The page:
The Yankees were back in the Series in '26, a Series that again went seven games, but this time the St Louis Cardinals were on top at the end. I'm not sure when exactly Branch Rickey started the St Louis farm system, but it is generally credited with turning the Cards from losers into the NL's powerhouse.
The 1926 Series provided baseball with some images that have stood up over time. It was a kind of last hurrah for Old Pete Alexander, although he had a few more winning seasons in him. He would win 373 games in his career, same as Mathewson, while battling epilepsy and alcohol. Pete started and won Games Two and Six, but is best remembered for coming on in relief in Game Seven to face Tony Lazzeri with the sacks full in the Yankee 7th. He took no warm-ups, gave up a long ball blown just foul, then fanned Lazzeri, and pitched two more innings to nail down the 3-2 win. This is the Series that ended with Babe Ruth being gunned down in the bottom of the ninth, trying to steal second, to get into scoring position.
Ruth had hit three homers in Game Four, and they were remembered, too. A terrific Series, a strange ending.
If Pittsburghers remembered 1925, every fan could tell you about 1927. The summer followed a Hollywood script. Babe Ruth now had a slugging teammate, Larrupin' Lou Gehrig, AKA Columbia Lou and later as the Iron Horse for his unprecedented durability. The steady 1B took root in 1925, but '27 was his breakout year, .373, 47 HRs, 175 RBI. Gehrig's colorful teammate clouted sixty homers (to go with .356, 164 RBIs), and the number, 60, punctuated not just 1927, but the whole decade.
In the last two issues, I mentioned how the APBA "Great Teams of the Past" enhanced my appreciation for the teams of the Deadball Era. Well, the first team I bought was the 1927 Yankees -- Murderer's Row. This gang was sheer pleasure to manage, even when they went up against the 1927 Pirates. Naming the members of Murderer's Row has always been a "gimme" trivia question for me. And of thousands and thousands of APBA cards, Lou Gehrig 1927 stands out -- in other words, if you were picking teams and had first choice, that's your pick. (I haven't seen Barry Bonds' mega-cards.)
The 1927 Series was not the rout that it might seem, with the Yankees sweeping, 4-0, behind HRs by Ruth and Gehrig. Two of the games were decided by a run. Pirate fans took some consolation in that the Waner brothers, Big Poison (Paul) and Little (Lloyd), collected more hits than Ruth and Gehrig.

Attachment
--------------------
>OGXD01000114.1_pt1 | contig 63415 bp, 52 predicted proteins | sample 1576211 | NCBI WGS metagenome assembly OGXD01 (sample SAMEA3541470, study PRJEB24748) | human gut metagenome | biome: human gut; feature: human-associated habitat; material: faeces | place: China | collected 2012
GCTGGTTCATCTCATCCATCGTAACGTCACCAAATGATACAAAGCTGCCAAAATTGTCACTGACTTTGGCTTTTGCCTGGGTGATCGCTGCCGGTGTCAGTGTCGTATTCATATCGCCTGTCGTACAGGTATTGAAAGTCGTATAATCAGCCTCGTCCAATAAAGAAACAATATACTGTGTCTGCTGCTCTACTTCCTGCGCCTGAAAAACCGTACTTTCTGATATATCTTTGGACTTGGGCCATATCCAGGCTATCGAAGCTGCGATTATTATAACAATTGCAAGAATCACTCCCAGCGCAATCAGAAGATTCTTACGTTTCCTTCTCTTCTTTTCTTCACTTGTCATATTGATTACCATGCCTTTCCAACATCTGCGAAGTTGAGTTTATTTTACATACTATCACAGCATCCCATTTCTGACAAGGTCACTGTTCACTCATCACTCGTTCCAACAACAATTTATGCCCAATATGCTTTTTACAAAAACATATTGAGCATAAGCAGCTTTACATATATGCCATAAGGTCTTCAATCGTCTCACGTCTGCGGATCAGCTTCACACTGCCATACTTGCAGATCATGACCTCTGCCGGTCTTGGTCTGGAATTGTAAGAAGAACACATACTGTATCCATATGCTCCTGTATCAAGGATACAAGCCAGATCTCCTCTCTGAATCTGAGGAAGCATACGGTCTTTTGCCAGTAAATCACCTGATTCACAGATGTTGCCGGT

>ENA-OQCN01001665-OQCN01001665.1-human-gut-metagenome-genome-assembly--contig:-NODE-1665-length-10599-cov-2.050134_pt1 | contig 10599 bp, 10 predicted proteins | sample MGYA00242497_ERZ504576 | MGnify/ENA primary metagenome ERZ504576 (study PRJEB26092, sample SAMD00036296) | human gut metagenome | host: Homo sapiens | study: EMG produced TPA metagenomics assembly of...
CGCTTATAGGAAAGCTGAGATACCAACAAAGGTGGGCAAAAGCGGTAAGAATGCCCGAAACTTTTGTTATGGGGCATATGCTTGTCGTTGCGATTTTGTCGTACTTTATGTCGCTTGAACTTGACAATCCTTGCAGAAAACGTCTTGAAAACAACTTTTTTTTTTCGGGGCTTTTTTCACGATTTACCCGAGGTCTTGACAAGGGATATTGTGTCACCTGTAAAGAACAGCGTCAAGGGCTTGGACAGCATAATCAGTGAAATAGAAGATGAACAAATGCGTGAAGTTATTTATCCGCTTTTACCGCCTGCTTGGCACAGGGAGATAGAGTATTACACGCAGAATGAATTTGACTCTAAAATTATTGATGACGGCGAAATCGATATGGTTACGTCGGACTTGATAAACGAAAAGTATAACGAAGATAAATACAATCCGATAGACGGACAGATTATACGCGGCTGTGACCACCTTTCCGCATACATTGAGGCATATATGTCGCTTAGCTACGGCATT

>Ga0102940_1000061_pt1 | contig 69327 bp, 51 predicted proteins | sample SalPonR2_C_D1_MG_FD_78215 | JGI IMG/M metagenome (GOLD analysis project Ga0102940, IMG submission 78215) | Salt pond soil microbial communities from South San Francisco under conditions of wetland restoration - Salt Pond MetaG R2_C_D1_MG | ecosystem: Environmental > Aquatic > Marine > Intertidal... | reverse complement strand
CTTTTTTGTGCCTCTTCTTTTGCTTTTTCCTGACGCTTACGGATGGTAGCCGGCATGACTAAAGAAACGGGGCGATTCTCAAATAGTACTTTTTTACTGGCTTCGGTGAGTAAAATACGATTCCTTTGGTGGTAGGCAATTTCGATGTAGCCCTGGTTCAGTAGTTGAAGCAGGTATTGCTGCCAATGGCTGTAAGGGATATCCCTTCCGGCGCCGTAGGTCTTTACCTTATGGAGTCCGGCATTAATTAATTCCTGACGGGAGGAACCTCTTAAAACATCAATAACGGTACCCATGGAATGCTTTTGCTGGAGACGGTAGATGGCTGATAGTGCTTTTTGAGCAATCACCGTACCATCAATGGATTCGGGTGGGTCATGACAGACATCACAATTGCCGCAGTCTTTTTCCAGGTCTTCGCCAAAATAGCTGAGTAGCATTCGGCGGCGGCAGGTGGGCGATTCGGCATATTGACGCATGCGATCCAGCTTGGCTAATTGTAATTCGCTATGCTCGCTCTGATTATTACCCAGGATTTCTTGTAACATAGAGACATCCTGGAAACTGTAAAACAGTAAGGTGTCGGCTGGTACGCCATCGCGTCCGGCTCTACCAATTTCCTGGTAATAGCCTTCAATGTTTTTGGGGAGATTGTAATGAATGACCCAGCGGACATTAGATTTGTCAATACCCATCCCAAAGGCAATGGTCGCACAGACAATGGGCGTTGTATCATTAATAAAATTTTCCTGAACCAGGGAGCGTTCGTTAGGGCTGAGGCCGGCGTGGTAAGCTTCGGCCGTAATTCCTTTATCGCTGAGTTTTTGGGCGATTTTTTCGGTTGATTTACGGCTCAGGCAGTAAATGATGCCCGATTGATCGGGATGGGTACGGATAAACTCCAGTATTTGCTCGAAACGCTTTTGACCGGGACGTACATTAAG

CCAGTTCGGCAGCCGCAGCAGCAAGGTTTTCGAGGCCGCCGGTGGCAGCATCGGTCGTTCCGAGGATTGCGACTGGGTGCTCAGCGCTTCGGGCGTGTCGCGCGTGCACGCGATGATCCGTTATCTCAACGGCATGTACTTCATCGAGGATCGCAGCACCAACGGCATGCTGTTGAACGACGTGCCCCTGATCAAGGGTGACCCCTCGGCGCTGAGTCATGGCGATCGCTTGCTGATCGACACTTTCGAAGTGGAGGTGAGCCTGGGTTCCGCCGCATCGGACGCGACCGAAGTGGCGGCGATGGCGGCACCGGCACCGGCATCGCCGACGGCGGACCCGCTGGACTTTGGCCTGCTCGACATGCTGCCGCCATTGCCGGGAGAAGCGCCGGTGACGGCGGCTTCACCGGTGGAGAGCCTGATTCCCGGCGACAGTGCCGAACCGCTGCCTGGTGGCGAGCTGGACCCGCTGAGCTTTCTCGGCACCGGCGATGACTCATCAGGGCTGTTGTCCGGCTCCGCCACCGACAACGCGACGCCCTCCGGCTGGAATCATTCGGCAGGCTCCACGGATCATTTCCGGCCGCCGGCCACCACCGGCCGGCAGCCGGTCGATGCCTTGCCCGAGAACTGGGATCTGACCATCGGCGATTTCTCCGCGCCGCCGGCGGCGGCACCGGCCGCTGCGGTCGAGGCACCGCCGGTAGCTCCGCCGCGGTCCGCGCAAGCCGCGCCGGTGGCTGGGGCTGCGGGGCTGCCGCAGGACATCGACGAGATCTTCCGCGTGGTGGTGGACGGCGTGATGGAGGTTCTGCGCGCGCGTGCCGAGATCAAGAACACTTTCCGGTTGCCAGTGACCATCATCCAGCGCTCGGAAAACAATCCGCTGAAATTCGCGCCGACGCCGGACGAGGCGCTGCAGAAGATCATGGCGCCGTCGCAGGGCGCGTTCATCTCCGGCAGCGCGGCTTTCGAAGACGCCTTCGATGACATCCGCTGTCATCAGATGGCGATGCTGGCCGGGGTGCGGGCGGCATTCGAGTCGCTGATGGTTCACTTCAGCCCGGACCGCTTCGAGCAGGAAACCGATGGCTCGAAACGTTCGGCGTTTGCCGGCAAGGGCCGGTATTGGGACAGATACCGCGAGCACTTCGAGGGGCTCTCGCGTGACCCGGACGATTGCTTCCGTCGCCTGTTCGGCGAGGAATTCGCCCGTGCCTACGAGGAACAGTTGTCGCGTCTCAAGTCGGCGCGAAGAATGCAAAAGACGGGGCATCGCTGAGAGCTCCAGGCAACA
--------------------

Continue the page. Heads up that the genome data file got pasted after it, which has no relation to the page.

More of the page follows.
The Cardinals returned to October, but the Yankee juggernaut was still in gear, and this time the Cards were swept. Ruth hit three more HRs (all in Game Four), Gehrig went deep four times. The Yanks took revenge on Alexander, knocking him out in the 3rd inning of Game Two. Tom Zachary, who had yielded #60 in 1927, was a late-season pickup for New York, and tossed a CG win in Game Three.
Break up the Yankees? No, there was another solution to the "problem" of pinstripe dominance. Create another dynasty, and that is what Connie Mack did in Philadelphia. Born during the Civil War, Mack managed his first ML team in 1894, and would go on to manage until 1950. The second Mack dynasty won 104 games in 1929 and 313 over the 1929-31 seasons, while finishing ahead of the Yankees by 18, 16, and 13.5 games respectively.
The 1931 A's were another one of my favorite APBA teams to manage, and they were really the only team that could consistently challenge the 1927 Yankees in my leagues or tournaments.
The Yanks had Ruth and Gehrig, the A's answered with Al Simmons and Jimmie Foxx. Like Murderer's Row, the A's dynasty lineup was a dream -- guys who could get on base, play good defense, score runs. In the 1929 Series, they took on the Chicago Cubs, and defeated them 4-1. The Cubs were on the verge of tying the Series at two games each, when, in Game Four, they blew an 8-run lead. The A's scored ten runs, all in the 7th inning, as Hack Wilson lost two balls in the sun. The A's took Game Five, 3-2, by scoring all three runs in the bottom of the ninth.
The decade ended with the country in a depression, but baseball's offense at new heights. The A's would win the Series again, this time over the Cardinals, 4-2. But it was as if the leagues were juiced. The NL batted .303 (up from .294) and hit 892 HRs (up from 754) -- 56 of them by Hack Wilson, the Series goat in '29, a NL record that stood a long time; his 191 RBI still stands. Bill Terry hit .401. The AL numbers were not as dramatic; Babe hit a Ruthian 49 HRs.
I will inevitably forget to mention some highlights, and when I remember, I'll try to add them. On May 1, 1920, the Braves and Dodgers played a 26-inning game, a 1-1 tie. Leon Cadore and Joe Oeschger dueled for three hours and 50 minutes. 2B Charlie Pick, in his final season, had an 0-for-11 day -- ouch!